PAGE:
After far too long a delay, I just finished reading Ray Walker's The Road to Burgundy. Why the delay? Reasons reasonable and not, none to do with the book. Well, mostly.
Let's start by being clear - this tale is a fun read for armchair wine geek travelers and non-geek dreamers alike. It's not fine literature and the editor in me wanted to break out the red pencil more than a few times. Then I would remember, this isn't my story, just sit back and enjoy it.
And I did.
How can I resist the story of an impossible dreamer who throws all common sense aside for his passion? Especially if that passion is making wine, from Pinot noir no less?
Yet for me sometimes that was the problem. While I in no way want to compare my story to Ray's - there's really no comparison - so many of Ray's challenges hit close to home, sometimes way too close, to my own journey from wine making novice to established professional.
Like Ray, I've found most people along my journey to be surprisingly supportive, even miraculously so at particularly necessary moments. Ray compares the kindness of Burgundians to the indifference of Californians. I kept thinking - Ray's descriptions of Burgundy reminded me of Oregon. People helping for no reason or pay. People working on a small scale for the wine and not the fame.
Then there are those horrible moments and people who can do nothing but push their awfulness your way. Why? There's no answer, just the reassurance that you're not the first, nor will you be the last, to feel the brunt of someone's fear turned into abrasiveness.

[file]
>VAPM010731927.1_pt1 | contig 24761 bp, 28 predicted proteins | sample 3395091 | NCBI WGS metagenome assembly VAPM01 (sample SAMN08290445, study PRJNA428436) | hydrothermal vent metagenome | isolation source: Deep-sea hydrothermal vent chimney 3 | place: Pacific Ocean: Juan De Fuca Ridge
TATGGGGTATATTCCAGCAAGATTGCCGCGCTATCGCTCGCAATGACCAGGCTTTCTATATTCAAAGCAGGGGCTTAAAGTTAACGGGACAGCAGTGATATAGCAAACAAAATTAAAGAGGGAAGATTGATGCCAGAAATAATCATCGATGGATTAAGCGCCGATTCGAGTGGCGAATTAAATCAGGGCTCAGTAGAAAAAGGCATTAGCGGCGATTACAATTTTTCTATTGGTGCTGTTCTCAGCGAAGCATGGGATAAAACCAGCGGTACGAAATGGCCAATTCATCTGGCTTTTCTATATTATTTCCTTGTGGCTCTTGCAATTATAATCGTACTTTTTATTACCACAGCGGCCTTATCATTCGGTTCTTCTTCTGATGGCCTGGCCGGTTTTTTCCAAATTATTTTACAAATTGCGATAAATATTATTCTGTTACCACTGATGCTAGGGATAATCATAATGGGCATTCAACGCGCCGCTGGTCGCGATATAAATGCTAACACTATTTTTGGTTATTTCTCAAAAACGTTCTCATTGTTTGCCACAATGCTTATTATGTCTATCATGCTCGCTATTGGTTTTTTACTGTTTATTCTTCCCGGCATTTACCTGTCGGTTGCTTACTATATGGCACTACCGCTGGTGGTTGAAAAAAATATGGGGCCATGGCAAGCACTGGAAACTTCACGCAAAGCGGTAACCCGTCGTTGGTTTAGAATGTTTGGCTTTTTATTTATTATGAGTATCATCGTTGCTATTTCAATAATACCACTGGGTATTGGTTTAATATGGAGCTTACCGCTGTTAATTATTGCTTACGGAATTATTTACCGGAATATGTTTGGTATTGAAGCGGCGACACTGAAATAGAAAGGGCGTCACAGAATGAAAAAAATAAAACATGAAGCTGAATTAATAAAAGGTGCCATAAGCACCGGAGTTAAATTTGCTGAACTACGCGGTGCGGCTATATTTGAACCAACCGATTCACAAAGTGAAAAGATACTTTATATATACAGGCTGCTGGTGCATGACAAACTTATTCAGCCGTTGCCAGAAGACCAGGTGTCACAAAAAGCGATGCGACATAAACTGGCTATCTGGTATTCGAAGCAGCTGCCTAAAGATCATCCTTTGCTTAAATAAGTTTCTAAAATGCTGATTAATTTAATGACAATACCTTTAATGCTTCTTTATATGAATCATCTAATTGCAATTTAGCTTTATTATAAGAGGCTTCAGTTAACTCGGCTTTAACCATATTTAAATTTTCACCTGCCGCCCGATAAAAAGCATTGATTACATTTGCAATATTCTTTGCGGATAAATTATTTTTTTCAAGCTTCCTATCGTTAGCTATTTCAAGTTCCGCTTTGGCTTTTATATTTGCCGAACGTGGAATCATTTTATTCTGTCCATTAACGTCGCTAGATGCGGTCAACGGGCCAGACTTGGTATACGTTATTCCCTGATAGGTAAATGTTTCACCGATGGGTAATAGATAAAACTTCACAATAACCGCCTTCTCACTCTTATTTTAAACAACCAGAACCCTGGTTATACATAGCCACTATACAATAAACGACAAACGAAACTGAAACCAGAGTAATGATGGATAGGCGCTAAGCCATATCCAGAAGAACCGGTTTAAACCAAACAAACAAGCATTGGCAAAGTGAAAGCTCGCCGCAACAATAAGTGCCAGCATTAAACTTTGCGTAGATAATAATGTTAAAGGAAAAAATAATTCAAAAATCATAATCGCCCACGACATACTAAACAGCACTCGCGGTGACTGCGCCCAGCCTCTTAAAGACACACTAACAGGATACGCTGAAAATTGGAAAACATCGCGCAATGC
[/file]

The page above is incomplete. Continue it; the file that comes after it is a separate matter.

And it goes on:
Reading Ray's recounting of his weird experience with the facility where he made his first vintage was particularly painful for me. I took a while to get through that part, but that's just me, not the book talking.
Mostly, I loved reading over a tale I largely knew already after I'd followed Ray through the years as an internet acquaintance. I remember his posts online about wanting to work harvest, then the move to France and trials along the way. There was even a terrific Graperadio podcast with Ray, early in his quest when he was still presuming all he could aim for were low level grapes, not the crus he ended up with.
I also took a bit longer than I might have to finish this book just for the time to process the joy of Ray's story juxtaposed with the bitterness and suspicion of him that I've witnessed in the online world.
It began with seemingly well intended people who were so condescending in their concern that Ray didn't have the experience necessary to pull off his project. Concern is one thing, but some people were outright hostile to Ray's dream.
I've never understood why that was, but thinking about it all caused me to slow down my reading of this book. I just couldn't make sense of it, and that was only worsened by more recent nitpicking of everything about Ray from him as a person to his incredible honesty about his concerns for his wines as they were being made, to the usual complaints about when is he going to ship wine, does he even know how to navigate that, surely this will all still blow up in his face. Etc., etc.
I've never met Ray but it's to the point where the insane criticism I've witnessed about a nice guy who's clearly more complex then one book can convey - aren't we all? - made it harder still to let go and allow the story to envelope me. Not so reasonable, I know. But there you are.
Ray's book ends on a happy note and by the looks of things, Ray isn't resting after what was just his fifth vintage in Burgundy. Now he's apparently involved in a Nebbiolo project in Piedmont. Could the next book be The Road to Barolo? I'm hoping so.
Just spare me your "wisdom" about how this skinny kid from California, who probably just got lucky in France, is really going to fuck it all up in Italy. Good grief. Just read the book, preferably with some Burgundy in your glass, and enjoy. I know I did.